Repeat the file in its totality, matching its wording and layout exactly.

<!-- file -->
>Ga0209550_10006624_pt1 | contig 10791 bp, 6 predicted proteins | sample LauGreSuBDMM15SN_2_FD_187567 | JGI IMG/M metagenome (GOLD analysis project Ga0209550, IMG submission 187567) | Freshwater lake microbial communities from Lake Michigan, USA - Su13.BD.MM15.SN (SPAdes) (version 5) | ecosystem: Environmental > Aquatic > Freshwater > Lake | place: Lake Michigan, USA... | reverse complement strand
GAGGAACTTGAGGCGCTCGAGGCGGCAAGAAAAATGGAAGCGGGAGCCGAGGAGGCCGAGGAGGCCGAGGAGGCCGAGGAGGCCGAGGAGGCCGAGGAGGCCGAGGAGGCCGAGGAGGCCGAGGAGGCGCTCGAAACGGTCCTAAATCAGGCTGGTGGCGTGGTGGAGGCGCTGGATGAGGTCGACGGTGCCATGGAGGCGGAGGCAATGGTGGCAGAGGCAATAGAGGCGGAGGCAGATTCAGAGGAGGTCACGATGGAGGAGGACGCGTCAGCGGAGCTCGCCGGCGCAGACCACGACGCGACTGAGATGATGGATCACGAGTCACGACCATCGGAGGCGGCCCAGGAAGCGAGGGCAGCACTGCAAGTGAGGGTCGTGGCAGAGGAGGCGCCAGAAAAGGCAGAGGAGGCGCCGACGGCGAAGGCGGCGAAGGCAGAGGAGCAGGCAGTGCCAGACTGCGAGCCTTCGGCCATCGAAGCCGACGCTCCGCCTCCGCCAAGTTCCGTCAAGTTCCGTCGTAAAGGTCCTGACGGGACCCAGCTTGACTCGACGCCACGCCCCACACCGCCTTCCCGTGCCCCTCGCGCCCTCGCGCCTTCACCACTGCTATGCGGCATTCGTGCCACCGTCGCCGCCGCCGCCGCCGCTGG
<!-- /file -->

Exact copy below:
>Ga0209550_10006624_pt1 | contig 10791 bp, 6 predicted proteins | sample LauGreSuBDMM15SN_2_FD_187567 | JGI IMG/M metagenome (GOLD analysis project Ga0209550, IMG submission 187567) | Freshwater lake microbial communities from Lake Michigan, USA - Su13.BD.MM15.SN (SPAdes) (version 5) | ecosystem: Environmental > Aquatic > Freshwater > Lake | place: Lake Michigan, USA... | reverse complement strand
GAGGAACTTGAGGCGCTCGAGGCGGCAAGAAAAATGGAAGCGGGAGCCGAGGAGGCCGAGGAGGCCGAGGAGGCCGAGGAGGCCGAGGAGGCCGAGGAGGCCGAGGAGGCCGAGGAGGCCGAGGAGGCGCTCGAAACGGTCCTAAATCAGGCTGGTGGCGTGGTGGAGGCGCTGGATGAGGTCGACGGTGCCATGGAGGCGGAGGCAATGGTGGCAGAGGCAATAGAGGCGGAGGCAGATTCAGAGGAGGTCACGATGGAGGAGGACGCGTCAGCGGAGCTCGCCGGCGCAGACCACGACGCGACTGAGATGATGGATCACGAGTCACGACCATCGGAGGCGGCCCAGGAAGCGAGGGCAGCACTGCAAGTGAGGGTCGTGGCAGAGGAGGCGCCAGAAAAGGCAGAGGAGGCGCCGACGGCGAAGGCGGCGAAGGCAGAGGAGCAGGCAGTGCCAGACTGCGAGCCTTCGGCCATCGAAGCCGACGCTCCGCCTCCGCCAAGTTCCGTCAAGTTCCGTCGTAAAGGTCCTGACGGGACCCAGCTTGACTCGACGCCACGCCCCACACCGCCTTCCCGTGCCCCTCGCGCCCTCGCGCCTTCACCACTGCTATGCGGCATTCGTGCCACCGTCGCCGCCGCCGCCGCCGCTGG